There are only a limited number of scenarios in which the tail of a helicopter would drop rapidly during a toe-in procedure. The first scenario is that a malfunction of the cyclic or collective pitch controls could cause the pilot to lose control of the aircraft resulting in a tail strike. However, due to the severe post-crash fire, continuity and functionality of the collective and cyclic pitch mechanisms could not be determined.
The nature of a toe-in procedure causes the tips of the skids to act as a pivot point for the helicopter. Another scenario is that any momentary loss of engine power or reduction in main rotor torque would likely cause the tail to drop rapidly and the helicopter to yaw nose left-tail right. Due to the damage to the engine and accessory components, it could not be determined if there was a power loss.
The tail drop and tail rotor impact marks to the right and rear of the helicopter, indicating a counter-clockwise yaw, are consistent with a reduction in engine torque. Once the tail rotor contacted the ground, the tail rotor drive shaft sheared and the helicopter began to yaw rapidly clockwise. Control of the helicopter at this point would be difficult to regain and, given the terrain, a successful emergency landing was not possible. It should be noted that, because the helicopter flew a short distance from the pickup site before striking terrain, some degree of engine power was likely available after the tail rotor strike. Due to the severity of the post-crash fire, the reason for the loss of control and the corresponding tail drop could not be determined.
As a result of the damage to the helicopter, there was insufficient physical evidence to explain what caused the loud bang before the tail strike.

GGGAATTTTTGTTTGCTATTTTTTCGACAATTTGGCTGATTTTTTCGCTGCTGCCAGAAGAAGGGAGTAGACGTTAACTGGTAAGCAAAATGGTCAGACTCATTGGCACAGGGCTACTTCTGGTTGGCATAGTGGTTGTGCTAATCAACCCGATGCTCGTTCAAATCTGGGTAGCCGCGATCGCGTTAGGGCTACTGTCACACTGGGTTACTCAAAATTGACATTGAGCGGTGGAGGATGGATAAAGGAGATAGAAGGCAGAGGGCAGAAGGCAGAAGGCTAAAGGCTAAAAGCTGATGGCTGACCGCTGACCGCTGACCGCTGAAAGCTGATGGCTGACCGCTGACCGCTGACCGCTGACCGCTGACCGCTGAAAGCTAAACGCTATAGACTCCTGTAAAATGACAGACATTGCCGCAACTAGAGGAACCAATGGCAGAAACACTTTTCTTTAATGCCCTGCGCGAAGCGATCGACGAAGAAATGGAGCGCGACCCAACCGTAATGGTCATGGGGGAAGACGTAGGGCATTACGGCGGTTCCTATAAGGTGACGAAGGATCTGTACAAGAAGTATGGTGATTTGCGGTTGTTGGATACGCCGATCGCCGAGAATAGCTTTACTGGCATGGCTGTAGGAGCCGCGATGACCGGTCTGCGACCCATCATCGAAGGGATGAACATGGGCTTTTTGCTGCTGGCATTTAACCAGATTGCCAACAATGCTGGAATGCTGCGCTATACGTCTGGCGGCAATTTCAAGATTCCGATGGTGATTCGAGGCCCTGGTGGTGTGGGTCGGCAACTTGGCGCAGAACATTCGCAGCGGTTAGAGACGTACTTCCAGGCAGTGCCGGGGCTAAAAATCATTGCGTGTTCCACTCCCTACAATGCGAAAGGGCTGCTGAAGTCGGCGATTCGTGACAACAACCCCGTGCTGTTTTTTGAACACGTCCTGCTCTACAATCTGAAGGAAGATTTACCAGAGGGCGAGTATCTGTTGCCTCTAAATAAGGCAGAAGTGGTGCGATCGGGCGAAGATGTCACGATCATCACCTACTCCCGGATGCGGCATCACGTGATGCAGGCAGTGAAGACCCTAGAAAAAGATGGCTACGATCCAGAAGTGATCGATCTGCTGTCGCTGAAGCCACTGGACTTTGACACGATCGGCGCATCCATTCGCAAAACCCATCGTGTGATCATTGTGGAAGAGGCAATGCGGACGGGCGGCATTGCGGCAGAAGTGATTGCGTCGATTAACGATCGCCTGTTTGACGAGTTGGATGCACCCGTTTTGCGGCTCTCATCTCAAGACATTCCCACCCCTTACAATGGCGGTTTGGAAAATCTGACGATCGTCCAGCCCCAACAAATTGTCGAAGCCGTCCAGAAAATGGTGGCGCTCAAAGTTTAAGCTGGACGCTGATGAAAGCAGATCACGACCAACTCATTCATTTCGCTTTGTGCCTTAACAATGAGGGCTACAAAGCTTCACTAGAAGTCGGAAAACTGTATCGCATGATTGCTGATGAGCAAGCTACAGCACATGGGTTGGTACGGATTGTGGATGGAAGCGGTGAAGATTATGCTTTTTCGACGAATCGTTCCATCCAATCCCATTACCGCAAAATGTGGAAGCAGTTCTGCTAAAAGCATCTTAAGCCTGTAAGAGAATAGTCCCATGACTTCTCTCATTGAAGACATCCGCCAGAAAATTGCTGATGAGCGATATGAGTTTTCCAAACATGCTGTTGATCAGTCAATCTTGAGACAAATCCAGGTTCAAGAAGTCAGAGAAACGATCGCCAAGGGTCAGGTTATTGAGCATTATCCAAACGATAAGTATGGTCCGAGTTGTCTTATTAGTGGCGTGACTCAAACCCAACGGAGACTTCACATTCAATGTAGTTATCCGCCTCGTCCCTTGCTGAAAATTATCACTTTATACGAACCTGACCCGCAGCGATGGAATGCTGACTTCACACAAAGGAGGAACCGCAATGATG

Although there was some delay in the initial request for medical assistance from the accident site and some delays in organizing appropriate medevac transportation, the combined delay was not unreasonable given the remote location of the accident site.
It should be noted that Canadian Forces search and rescue resources were approximately two hours from the accident site. Due to this two-hour response time, rescue of the pilot was completed faster using local resources. Had JRCC Victoria taken control of the situation on initial notification, it is likely that it would have used similar local resources to rescue the pilot, and there would not have been a significant difference in response time.
Findings as to Causes and Contributing Factors
- The reason for the tail drop and corresponding tail rotor strike could not be determined.
- Once the tail rotor contacted the ground, the tail rotor drive shaft sheared and the helicopter began to yaw rapidly clockwise. Control of the helicopter was lost and, given the terrain, a successful emergency landing was not possible.
- The fuel tank ruptured during the crash sequence, spraying the cockpit area with fuel. This resulted in an intense post-crash fire severely injuring the pilot and destroying physical evidence.
This report concludes the Transportation Safety Board's investigation into this occurrence. Consequently, the Board authorized the release of this report on 16 August 2006.
1. All times are Pacific daylight time (Coordinated Universal Time minus seven hours).
- Date modified: